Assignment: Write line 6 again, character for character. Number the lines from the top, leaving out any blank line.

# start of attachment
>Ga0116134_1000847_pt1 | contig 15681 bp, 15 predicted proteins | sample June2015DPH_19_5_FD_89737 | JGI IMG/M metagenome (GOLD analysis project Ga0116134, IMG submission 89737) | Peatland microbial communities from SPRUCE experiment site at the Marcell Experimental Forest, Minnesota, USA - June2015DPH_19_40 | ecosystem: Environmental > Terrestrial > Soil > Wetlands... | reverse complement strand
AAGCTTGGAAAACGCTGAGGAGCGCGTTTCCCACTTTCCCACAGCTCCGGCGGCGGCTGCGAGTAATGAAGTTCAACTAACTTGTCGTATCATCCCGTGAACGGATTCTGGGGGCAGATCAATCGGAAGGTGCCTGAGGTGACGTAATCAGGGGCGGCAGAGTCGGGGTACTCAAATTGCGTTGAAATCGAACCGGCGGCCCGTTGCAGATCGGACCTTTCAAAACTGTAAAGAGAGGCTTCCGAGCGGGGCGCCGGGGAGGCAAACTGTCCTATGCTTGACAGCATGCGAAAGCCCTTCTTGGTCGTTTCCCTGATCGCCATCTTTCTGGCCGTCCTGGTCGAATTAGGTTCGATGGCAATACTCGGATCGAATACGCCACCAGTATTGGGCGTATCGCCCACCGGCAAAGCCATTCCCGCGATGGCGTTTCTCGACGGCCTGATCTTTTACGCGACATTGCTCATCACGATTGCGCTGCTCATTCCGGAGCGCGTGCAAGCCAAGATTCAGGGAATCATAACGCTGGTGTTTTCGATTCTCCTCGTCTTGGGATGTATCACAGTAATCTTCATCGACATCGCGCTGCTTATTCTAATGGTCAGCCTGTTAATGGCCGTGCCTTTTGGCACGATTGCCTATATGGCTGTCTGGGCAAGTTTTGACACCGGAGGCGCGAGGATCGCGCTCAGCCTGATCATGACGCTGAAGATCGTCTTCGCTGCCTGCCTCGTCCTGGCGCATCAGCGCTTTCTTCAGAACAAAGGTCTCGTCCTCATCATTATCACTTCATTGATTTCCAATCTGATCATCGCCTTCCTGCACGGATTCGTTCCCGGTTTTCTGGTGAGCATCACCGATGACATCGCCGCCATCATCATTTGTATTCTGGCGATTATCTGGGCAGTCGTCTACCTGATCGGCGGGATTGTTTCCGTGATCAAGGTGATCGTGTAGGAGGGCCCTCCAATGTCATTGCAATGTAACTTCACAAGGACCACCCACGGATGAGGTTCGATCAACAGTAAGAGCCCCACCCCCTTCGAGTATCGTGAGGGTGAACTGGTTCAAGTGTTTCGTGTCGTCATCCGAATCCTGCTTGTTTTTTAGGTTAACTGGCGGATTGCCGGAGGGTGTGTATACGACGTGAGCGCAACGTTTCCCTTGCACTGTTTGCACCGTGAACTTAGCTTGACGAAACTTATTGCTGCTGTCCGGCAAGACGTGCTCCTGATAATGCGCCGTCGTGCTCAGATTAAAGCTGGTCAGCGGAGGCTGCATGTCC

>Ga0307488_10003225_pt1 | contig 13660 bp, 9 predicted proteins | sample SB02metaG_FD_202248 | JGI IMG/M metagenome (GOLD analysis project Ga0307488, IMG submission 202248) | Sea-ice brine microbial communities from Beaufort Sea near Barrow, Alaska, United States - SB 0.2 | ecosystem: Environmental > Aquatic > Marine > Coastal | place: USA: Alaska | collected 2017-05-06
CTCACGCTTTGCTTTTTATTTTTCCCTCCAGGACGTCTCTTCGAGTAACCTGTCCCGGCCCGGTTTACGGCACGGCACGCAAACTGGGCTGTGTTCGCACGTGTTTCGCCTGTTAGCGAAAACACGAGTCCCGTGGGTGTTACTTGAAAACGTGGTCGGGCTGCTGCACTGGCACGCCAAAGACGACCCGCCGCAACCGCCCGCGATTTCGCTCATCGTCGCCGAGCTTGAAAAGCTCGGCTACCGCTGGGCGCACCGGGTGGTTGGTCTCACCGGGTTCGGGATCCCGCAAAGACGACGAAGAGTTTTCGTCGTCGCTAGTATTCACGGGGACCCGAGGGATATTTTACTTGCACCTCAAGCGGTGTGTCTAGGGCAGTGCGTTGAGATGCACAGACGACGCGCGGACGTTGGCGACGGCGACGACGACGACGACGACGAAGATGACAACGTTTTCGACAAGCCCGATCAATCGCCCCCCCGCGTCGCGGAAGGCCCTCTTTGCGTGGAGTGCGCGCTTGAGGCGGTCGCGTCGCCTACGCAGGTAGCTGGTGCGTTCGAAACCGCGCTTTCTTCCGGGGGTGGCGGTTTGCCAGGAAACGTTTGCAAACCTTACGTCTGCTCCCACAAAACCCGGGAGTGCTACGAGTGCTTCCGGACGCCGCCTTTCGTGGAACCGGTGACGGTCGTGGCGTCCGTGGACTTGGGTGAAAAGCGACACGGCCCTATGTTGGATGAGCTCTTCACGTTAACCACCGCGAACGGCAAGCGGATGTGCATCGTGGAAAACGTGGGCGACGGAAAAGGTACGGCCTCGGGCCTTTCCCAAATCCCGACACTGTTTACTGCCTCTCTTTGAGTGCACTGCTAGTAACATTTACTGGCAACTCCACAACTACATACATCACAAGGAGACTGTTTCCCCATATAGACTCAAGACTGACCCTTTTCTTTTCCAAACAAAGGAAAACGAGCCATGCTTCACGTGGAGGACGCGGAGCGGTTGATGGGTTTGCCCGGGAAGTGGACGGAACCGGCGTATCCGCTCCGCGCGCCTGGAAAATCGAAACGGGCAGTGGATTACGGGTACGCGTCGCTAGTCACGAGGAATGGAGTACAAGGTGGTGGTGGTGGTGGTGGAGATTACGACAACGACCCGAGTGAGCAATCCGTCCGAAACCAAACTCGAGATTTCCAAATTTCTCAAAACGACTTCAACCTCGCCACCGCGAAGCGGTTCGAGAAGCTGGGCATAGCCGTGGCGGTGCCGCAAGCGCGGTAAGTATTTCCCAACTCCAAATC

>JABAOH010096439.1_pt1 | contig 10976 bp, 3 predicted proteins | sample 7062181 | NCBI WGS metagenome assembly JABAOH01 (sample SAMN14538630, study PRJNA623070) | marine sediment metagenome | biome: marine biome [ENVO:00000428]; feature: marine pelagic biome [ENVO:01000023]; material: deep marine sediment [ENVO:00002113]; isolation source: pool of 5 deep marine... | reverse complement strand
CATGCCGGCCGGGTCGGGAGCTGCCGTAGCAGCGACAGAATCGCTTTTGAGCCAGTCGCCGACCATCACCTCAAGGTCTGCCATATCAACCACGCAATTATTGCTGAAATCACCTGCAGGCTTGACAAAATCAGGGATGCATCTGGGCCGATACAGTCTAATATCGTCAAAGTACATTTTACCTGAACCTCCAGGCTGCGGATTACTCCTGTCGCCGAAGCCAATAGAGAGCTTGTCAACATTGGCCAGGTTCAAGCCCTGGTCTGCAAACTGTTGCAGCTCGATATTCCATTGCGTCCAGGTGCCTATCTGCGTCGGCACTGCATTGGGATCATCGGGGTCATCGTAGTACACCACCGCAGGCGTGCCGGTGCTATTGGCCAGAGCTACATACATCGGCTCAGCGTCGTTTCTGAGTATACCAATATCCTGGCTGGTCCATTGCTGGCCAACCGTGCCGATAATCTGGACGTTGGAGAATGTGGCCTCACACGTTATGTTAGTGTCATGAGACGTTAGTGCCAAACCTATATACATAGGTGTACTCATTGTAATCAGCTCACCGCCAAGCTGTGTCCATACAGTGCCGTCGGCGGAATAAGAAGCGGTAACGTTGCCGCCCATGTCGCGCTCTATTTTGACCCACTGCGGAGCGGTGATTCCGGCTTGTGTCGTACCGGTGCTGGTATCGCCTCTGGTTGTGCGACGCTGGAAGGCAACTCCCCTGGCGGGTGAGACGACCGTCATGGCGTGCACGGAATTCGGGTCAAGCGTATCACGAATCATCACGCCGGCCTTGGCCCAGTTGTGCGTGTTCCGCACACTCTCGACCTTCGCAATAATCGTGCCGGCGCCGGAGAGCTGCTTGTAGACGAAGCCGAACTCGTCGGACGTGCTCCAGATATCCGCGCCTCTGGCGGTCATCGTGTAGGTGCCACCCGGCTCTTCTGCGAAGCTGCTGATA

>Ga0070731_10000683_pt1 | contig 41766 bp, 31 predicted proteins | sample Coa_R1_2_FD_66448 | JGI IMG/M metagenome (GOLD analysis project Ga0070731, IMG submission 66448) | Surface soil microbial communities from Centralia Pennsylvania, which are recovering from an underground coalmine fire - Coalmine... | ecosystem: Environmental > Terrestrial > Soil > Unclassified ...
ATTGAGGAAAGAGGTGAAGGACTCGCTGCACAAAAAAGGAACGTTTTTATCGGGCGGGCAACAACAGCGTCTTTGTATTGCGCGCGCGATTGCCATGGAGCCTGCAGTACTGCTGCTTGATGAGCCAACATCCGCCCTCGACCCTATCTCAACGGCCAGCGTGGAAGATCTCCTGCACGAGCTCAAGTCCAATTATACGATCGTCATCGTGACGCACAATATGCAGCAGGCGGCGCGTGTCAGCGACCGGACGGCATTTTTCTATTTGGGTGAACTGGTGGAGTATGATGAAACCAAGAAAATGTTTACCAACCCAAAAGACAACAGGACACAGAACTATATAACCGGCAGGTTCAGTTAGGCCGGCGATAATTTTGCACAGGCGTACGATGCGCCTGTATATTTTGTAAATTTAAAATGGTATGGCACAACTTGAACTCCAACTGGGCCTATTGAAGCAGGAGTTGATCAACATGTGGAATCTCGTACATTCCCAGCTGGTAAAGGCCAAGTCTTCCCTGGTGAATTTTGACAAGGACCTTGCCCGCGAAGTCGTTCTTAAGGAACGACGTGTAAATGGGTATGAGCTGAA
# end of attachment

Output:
CATGCCGGCCGGGTCGGGAGCTGCCGTAGCAGCGACAGAATCGCTTTTGAGCCAGTCGCCGACCATCACCTCAAGGTCTGCCATATCAACCACGCAATTATTGCTGAAATCACCTGCAGGCTTGACAAAATCAGGGATGCATCTGGGCCGATACAGTCTAATATCGTCAAAGTACATTTTACCTGAACCTCCAGGCTGCGGATTACTCCTGTCGCCGAAGCCAATAGAGAGCTTGTCAACATTGGCCAGGTTCAAGCCCTGGTCTGCAAACTGTTGCAGCTCGATATTCCATTGCGTCCAGGTGCCTATCTGCGTCGGCACTGCATTGGGATCATCGGGGTCATCGTAGTACACCACCGCAGGCGTGCCGGTGCTATTGGCCAGAGCTACATACATCGGCTCAGCGTCGTTTCTGAGTATACCAATATCCTGGCTGGTCCATTGCTGGCCAACCGTGCCGATAATCTGGACGTTGGAGAATGTGGCCTCACACGTTATGTTAGTGTCATGAGACGTTAGTGCCAAACCTATATACATAGGTGTACTCATTGTAATCAGCTCACCGCCAAGCTGTGTCCATACAGTGCCGTCGGCGGAATAAGAAGCGGTAACGTTGCCGCCCATGTCGCGCTCTATTTTGACCCACTGCGGAGCGGTGATTCCGGCTTGTGTCGTACCGGTGCTGGTATCGCCTCTGGTTGTGCGACGCTGGAAGGCAACTCCCCTGGCGGGTGAGACGACCGTCATGGCGTGCACGGAATTCGGGTCAAGCGTATCACGAATCATCACGCCGGCCTTGGCCCAGTTGTGCGTGTTCCGCACACTCTCGACCTTCGCAATAATCGTGCCGGCGCCGGAGAGCTGCTTGTAGACGAAGCCGAACTCGTCGGACGTGCTCCAGATATCCGCGCCTCTGGCGGTCATCGTGTAGGTGCCACCCGGCTCTTCTGCGAAGCTGCTGATA